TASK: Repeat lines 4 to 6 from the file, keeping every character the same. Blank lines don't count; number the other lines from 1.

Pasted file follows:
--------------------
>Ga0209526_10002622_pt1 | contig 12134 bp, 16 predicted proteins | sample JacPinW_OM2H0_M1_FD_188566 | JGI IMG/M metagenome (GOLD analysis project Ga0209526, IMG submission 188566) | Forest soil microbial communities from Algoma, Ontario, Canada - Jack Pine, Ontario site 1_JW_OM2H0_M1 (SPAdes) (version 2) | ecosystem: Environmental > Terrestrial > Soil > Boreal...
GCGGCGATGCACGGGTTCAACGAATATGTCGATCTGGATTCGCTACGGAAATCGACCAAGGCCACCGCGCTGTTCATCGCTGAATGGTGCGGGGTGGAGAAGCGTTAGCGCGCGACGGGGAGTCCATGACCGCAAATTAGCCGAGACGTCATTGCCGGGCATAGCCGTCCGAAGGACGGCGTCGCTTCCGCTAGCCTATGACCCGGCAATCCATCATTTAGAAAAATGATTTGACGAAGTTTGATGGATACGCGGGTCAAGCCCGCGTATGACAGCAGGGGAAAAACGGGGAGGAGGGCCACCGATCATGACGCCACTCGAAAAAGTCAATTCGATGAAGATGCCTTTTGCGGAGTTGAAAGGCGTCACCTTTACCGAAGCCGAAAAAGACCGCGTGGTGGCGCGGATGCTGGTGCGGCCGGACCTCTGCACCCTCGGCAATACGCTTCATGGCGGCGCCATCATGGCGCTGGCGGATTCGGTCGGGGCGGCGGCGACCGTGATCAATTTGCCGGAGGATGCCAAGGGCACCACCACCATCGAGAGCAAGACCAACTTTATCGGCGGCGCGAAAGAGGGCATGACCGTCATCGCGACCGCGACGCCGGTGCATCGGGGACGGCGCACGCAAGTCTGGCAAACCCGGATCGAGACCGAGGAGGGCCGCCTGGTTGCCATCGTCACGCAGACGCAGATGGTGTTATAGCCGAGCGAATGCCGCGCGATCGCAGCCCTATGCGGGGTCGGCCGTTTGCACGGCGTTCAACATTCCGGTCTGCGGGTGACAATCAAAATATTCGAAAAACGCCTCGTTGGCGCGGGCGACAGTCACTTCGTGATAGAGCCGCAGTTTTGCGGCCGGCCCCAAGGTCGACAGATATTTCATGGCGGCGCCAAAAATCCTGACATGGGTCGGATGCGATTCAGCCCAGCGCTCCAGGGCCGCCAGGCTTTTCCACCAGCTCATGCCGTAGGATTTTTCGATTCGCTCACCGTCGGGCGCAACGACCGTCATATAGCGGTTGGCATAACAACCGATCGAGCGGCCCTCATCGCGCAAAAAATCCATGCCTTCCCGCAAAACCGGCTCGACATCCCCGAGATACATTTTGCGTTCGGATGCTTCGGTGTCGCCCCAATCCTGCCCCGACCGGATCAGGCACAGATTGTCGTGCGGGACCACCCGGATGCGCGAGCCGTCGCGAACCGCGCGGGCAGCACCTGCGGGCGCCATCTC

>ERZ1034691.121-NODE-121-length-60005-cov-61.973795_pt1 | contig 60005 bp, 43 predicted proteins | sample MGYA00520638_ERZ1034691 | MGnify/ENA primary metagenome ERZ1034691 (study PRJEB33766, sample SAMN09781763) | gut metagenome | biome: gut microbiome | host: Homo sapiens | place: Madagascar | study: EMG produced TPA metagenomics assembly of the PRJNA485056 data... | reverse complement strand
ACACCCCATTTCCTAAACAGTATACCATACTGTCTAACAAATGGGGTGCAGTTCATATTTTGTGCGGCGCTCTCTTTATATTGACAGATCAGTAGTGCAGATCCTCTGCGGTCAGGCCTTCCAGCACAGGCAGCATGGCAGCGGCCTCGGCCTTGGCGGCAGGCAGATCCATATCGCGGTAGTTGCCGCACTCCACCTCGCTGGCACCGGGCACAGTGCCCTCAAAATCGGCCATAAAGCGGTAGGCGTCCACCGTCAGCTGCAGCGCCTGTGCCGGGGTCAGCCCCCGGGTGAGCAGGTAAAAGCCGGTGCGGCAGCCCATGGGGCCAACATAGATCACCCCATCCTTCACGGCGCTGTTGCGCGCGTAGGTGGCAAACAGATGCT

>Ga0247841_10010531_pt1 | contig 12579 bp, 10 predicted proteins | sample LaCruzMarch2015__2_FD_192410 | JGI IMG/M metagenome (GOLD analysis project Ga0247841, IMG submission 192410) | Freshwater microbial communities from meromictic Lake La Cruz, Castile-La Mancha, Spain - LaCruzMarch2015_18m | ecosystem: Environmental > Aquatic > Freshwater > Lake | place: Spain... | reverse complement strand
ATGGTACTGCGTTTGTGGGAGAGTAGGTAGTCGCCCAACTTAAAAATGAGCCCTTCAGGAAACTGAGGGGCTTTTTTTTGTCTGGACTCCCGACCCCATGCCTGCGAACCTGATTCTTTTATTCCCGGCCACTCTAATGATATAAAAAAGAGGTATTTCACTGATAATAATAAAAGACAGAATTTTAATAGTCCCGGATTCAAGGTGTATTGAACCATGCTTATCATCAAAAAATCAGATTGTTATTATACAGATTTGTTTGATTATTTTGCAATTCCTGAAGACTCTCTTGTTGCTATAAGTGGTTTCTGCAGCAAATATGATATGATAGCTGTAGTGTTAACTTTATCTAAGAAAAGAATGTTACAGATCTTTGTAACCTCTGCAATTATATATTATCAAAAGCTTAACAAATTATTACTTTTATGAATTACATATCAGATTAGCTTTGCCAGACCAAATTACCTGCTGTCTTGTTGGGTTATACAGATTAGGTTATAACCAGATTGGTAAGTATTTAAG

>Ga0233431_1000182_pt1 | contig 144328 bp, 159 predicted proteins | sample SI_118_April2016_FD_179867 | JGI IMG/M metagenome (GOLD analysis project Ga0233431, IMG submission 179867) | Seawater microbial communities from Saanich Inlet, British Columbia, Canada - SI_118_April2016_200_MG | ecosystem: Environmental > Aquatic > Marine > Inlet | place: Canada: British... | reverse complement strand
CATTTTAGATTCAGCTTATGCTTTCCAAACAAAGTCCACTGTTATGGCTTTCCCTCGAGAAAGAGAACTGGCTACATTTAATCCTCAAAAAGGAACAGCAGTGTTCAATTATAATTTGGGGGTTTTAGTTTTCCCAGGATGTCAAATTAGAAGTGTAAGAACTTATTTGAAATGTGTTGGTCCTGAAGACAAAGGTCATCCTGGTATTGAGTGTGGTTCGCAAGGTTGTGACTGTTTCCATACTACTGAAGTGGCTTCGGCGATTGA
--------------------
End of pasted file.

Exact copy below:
ACACCCCATTTCCTAAACAGTATACCATACTGTCTAACAAATGGGGTGCAGTTCATATTTTGTGCGGCGCTCTCTTTATATTGACAGATCAGTAGTGCAGATCCTCTGCGGTCAGGCCTTCCAGCACAGGCAGCATGGCAGCGGCCTCGGCCTTGGCGGCAGGCAGATCCATATCGCGGTAGTTGCCGCACTCCACCTCGCTGGCACCGGGCACAGTGCCCTCAAAATCGGCCATAAAGCGGTAGGCGTCCACCGTCAGCTGCAGCGCCTGTGCCGGGGTCAGCCCCCGGGTGAGCAGGTAAAAGCCGGTGCGGCAGCCCATGGGGCCAACATAGATCACCCCATCCTTCACGGCGCTGTTGCGCGCGTAGGTGGCAAACAGATGCT

>Ga0247841_10010531_pt1 | contig 12579 bp, 10 predicted proteins | sample LaCruzMarch2015__2_FD_192410 | JGI IMG/M metagenome (GOLD analysis project Ga0247841, IMG submission 192410) | Freshwater microbial communities from meromictic Lake La Cruz, Castile-La Mancha, Spain - LaCruzMarch2015_18m | ecosystem: Environmental > Aquatic > Freshwater > Lake | place: Spain... | reverse complement strand
ATGGTACTGCGTTTGTGGGAGAGTAGGTAGTCGCCCAACTTAAAAATGAGCCCTTCAGGAAACTGAGGGGCTTTTTTTTGTCTGGACTCCCGACCCCATGCCTGCGAACCTGATTCTTTTATTCCCGGCCACTCTAATGATATAAAAAAGAGGTATTTCACTGATAATAATAAAAGACAGAATTTTAATAGTCCCGGATTCAAGGTGTATTGAACCATGCTTATCATCAAAAAATCAGATTGTTATTATACAGATTTGTTTGATTATTTTGCAATTCCTGAAGACTCTCTTGTTGCTATAAGTGGTTTCTGCAGCAAATATGATATGATAGCTGTAGTGTTAACTTTATCTAAGAAAAGAATGTTACAGATCTTTGTAACCTCTGCAATTATATATTATCAAAAGCTTAACAAATTATTACTTTTATGAATTACATATCAGATTAGCTTTGCCAGACCAAATTACCTGCTGTCTTGTTGGGTTATACAGATTAGGTTATAACCAGATTGGTAAGTATTTAAG